Uzair Ali draws attention towards high-handed dictatorial rule
Ruthless rulers & Dictators, army leaders, monarchs, presidents, and totalitarian heads of state keep on breaking out on the scene and creating difficulties for their country and countrymen. Such rulers had no qualms about resorting to repression, torture, propaganda, murder, and even genocide to stay in power. Their legacy is widely recognised to be bloody and a great number of their people complain against their rule. It usually takes a long time to heal the wounds caused by such rulers and in certain cases the atrocities never heal. It is painful to review such rulers and their conduct at the top during which they became tyrants for all.
Slobodan Milosevic stood trial for crimes against humanity, war crimes, and genocide, notably for the deaths of some 8,000 Bosnian men and boys in the Srebrenica massacre, but died before the International Criminal Tribunal for the former Yugoslavia reached its verdict.
Following the tumult that led to his appointment as prime minister of Italy, Il Duce — a Nazi collaborator, an admirer of Hitler, and the founder of Italian Fascism—terrorised the country with his racist, anti Semitic views and did away with democracy for two decades.
Idi Amin Dada
After overthrowing Uganda’s elected government in 1971, Idi Amin Dada led an eight-year reign of terror that led to the expulsion of 70,000 people, the massacre of 300,000 civilians, and the collapse of the Ugandan economy.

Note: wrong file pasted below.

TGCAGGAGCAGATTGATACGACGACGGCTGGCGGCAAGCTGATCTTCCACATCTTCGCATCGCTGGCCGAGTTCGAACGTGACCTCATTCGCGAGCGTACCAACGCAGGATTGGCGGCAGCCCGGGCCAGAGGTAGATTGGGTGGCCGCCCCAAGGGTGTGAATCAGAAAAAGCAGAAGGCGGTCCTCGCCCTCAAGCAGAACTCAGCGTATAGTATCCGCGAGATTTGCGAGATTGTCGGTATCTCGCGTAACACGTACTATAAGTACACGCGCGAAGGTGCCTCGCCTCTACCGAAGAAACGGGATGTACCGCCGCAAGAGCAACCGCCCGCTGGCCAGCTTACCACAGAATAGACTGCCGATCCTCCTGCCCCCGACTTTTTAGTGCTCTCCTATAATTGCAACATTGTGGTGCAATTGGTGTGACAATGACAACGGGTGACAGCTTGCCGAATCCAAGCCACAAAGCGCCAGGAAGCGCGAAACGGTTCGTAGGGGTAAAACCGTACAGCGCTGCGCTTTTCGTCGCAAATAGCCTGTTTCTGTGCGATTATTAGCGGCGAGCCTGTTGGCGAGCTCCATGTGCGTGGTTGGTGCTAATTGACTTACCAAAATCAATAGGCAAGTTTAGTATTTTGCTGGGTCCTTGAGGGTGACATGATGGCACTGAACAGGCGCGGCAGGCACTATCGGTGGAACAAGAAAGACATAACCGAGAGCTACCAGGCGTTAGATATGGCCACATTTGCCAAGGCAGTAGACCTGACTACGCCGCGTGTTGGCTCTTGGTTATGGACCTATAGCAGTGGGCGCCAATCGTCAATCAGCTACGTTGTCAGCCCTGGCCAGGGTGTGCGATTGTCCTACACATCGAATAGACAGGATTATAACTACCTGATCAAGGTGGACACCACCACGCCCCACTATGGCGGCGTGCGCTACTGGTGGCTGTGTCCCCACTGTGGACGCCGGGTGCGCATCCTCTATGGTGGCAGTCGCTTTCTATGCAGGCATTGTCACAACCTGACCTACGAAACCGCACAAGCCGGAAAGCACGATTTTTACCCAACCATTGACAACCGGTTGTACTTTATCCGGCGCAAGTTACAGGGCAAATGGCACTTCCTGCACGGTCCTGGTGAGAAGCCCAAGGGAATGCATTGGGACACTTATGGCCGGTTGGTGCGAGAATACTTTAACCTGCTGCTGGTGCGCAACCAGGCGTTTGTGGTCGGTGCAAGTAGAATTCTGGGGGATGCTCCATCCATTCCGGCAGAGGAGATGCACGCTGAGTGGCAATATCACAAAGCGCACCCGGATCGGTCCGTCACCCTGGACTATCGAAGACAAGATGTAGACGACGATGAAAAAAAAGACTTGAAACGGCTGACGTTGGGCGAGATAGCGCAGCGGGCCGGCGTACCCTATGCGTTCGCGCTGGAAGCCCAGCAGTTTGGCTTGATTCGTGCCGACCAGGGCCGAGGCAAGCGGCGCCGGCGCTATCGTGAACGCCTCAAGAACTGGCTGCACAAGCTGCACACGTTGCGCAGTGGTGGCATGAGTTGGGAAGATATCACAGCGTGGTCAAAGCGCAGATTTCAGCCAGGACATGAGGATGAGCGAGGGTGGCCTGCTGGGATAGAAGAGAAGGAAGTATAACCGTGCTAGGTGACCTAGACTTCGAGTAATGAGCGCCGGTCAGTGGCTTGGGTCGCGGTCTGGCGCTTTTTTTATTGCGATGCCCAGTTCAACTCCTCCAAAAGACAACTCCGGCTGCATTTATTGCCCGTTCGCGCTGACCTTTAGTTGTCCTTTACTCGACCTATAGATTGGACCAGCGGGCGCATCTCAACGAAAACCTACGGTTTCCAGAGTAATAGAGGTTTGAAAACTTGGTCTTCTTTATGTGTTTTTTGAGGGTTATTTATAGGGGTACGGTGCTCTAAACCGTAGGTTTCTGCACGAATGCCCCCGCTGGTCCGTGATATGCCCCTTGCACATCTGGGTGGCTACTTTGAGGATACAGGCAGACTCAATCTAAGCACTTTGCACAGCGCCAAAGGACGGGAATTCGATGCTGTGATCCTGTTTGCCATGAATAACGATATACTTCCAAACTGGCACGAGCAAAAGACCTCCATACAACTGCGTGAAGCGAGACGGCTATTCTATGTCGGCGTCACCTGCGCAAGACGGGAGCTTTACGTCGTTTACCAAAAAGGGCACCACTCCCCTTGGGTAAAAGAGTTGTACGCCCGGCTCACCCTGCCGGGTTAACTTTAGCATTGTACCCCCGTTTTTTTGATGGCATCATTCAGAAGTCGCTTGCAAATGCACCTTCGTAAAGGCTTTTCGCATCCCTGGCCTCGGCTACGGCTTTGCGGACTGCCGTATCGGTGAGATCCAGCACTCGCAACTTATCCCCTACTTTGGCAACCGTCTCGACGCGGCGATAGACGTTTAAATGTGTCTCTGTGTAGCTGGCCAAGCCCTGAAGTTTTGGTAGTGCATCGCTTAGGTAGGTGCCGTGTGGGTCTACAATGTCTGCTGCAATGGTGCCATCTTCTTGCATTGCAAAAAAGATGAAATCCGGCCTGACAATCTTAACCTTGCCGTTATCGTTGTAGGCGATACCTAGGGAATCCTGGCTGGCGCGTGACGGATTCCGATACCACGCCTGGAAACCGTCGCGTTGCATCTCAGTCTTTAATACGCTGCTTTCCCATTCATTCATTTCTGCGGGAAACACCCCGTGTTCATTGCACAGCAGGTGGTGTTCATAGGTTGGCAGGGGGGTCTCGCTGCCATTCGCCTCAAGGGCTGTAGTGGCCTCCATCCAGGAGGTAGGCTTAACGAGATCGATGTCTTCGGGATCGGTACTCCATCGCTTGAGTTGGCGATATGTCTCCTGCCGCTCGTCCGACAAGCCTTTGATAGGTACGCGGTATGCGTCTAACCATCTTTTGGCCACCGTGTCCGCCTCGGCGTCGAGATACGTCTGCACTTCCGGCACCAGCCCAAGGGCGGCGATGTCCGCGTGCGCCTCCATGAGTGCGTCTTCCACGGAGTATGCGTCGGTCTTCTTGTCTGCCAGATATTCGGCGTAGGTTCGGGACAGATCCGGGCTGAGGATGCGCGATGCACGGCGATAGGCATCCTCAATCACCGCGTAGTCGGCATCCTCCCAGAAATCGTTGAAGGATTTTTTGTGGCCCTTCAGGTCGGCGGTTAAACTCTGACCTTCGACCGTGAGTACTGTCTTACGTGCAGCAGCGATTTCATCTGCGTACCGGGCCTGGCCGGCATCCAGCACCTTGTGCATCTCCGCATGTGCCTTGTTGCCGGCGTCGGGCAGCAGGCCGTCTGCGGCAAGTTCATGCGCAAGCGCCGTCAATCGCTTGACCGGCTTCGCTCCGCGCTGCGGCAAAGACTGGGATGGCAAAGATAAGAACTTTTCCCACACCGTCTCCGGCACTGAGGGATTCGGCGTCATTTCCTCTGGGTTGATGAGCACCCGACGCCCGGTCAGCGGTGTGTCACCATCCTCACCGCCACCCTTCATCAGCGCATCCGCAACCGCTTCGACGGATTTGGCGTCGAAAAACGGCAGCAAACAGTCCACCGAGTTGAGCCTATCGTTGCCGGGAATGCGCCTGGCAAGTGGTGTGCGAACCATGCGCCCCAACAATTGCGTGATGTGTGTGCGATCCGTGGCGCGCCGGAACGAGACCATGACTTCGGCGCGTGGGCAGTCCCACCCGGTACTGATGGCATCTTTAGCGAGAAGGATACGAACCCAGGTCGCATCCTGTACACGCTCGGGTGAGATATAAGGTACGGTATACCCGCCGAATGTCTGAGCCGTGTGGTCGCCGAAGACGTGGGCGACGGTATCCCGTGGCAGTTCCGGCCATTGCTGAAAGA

Months after staging a successful military coup, Augusto Pinochet became head of the Chilean government in June 1974. The move was swiftly followed by the death or disappearance of more than 3,200 people, while 38,000 others were tortured and tens of thousands of political dissidents sent to prison.
From 1994 to 2011, North Korea’s “Dear Leader” led what Human Rights Watch has deemed one of the world’s most repressive regimes. Kim Jong-il’s rule encompassed 200,000 political prisoners, zero freedom of the press or religion, and a food crisis that devolved into famine in the mid-nineties, causing the deaths of at least 200,000 people.
Leader of the communist Khmer Rouge regime in Cambodia, Pol Pot is believed to have been responsible for the deaths of 1.7 million people—20 per cent of the population of Cambodia at the time—between 1976 and 1979. He was at the helm of one of the most violent dictatorships the world has ever seen.
In 1924, after the death of Lenin, Joseph Stalin eliminated his rivals one by one to become leader of the Soviet Union. Historians estimate that, during his tyrannical totalitarian regime, the dictator was directly or indirectly responsible for the deaths of between 3 million and 20 million people. He also went on to create the infamous Gulag system of forced labour camps. TW